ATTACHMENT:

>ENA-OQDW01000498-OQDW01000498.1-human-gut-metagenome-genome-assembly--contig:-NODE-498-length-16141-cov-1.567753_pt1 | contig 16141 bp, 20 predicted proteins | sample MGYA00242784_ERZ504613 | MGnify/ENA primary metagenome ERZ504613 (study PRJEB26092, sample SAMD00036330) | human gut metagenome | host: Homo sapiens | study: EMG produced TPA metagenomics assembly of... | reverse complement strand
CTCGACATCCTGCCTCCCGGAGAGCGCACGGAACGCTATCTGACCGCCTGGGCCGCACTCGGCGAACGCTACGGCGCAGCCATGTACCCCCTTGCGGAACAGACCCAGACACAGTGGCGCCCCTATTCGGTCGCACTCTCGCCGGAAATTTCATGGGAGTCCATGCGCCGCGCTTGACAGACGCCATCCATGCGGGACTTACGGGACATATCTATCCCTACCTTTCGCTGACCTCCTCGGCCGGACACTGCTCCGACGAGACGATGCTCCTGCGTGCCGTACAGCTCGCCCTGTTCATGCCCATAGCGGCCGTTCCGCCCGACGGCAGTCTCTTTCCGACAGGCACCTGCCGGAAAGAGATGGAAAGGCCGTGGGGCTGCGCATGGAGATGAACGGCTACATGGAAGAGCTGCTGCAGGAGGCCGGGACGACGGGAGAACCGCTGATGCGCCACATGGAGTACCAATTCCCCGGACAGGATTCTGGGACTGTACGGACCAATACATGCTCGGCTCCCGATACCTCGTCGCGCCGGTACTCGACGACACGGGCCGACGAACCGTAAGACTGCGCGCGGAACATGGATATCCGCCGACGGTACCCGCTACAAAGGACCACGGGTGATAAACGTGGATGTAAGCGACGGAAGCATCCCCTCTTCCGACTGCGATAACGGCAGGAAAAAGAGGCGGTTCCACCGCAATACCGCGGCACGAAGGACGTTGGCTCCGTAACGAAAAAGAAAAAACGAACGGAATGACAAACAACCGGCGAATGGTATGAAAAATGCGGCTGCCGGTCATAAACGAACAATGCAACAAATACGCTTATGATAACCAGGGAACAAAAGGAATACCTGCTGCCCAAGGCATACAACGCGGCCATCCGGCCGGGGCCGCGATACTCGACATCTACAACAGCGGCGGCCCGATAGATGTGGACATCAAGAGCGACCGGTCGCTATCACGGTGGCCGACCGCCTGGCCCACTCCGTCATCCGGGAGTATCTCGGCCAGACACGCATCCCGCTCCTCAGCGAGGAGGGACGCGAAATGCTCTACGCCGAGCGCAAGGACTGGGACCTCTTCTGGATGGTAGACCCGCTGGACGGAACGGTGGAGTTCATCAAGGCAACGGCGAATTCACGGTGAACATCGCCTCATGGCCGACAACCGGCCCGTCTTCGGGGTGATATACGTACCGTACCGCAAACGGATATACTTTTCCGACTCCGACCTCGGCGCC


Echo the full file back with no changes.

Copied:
>ENA-OQDW01000498-OQDW01000498.1-human-gut-metagenome-genome-assembly--contig:-NODE-498-length-16141-cov-1.567753_pt1 | contig 16141 bp, 20 predicted proteins | sample MGYA00242784_ERZ504613 | MGnify/ENA primary metagenome ERZ504613 (study PRJEB26092, sample SAMD00036330) | human gut metagenome | host: Homo sapiens | study: EMG produced TPA metagenomics assembly of... | reverse complement strand
CTCGACATCCTGCCTCCCGGAGAGCGCACGGAACGCTATCTGACCGCCTGGGCCGCACTCGGCGAACGCTACGGCGCAGCCATGTACCCCCTTGCGGAACAGACCCAGACACAGTGGCGCCCCTATTCGGTCGCACTCTCGCCGGAAATTTCATGGGAGTCCATGCGCCGCGCTTGACAGACGCCATCCATGCGGGACTTACGGGACATATCTATCCCTACCTTTCGCTGACCTCCTCGGCCGGACACTGCTCCGACGAGACGATGCTCCTGCGTGCCGTACAGCTCGCCCTGTTCATGCCCATAGCGGCCGTTCCGCCCGACGGCAGTCTCTTTCCGACAGGCACCTGCCGGAAAGAGATGGAAAGGCCGTGGGGCTGCGCATGGAGATGAACGGCTACATGGAAGAGCTGCTGCAGGAGGCCGGGACGACGGGAGAACCGCTGATGCGCCACATGGAGTACCAATTCCCCGGACAGGATTCTGGGACTGTACGGACCAATACATGCTCGGCTCCCGATACCTCGTCGCGCCGGTACTCGACGACACGGGCCGACGAACCGTAAGACTGCGCGCGGAACATGGATATCCGCCGACGGTACCCGCTACAAAGGACCACGGGTGATAAACGTGGATGTAAGCGACGGAAGCATCCCCTCTTCCGACTGCGATAACGGCAGGAAAAAGAGGCGGTTCCACCGCAATACCGCGGCACGAAGGACGTTGGCTCCGTAACGAAAAAGAAAAAACGAACGGAATGACAAACAACCGGCGAATGGTATGAAAAATGCGGCTGCCGGTCATAAACGAACAATGCAACAAATACGCTTATGATAACCAGGGAACAAAAGGAATACCTGCTGCCCAAGGCATACAACGCGGCCATCCGGCCGGGGCCGCGATACTCGACATCTACAACAGCGGCGGCCCGATAGATGTGGACATCAAGAGCGACCGGTCGCTATCACGGTGGCCGACCGCCTGGCCCACTCCGTCATCCGGGAGTATCTCGGCCAGACACGCATCCCGCTCCTCAGCGAGGAGGGACGCGAAATGCTCTACGCCGAGCGCAAGGACTGGGACCTCTTCTGGATGGTAGACCCGCTGGACGGAACGGTGGAGTTCATCAAGGCAACGGCGAATTCACGGTGAACATCGCCTCATGGCCGACAACCGGCCCGTCTTCGGGGTGATATACGTACCGTACCGCAAACGGATATACTTTTCCGACTCCGACCTCGGCGCC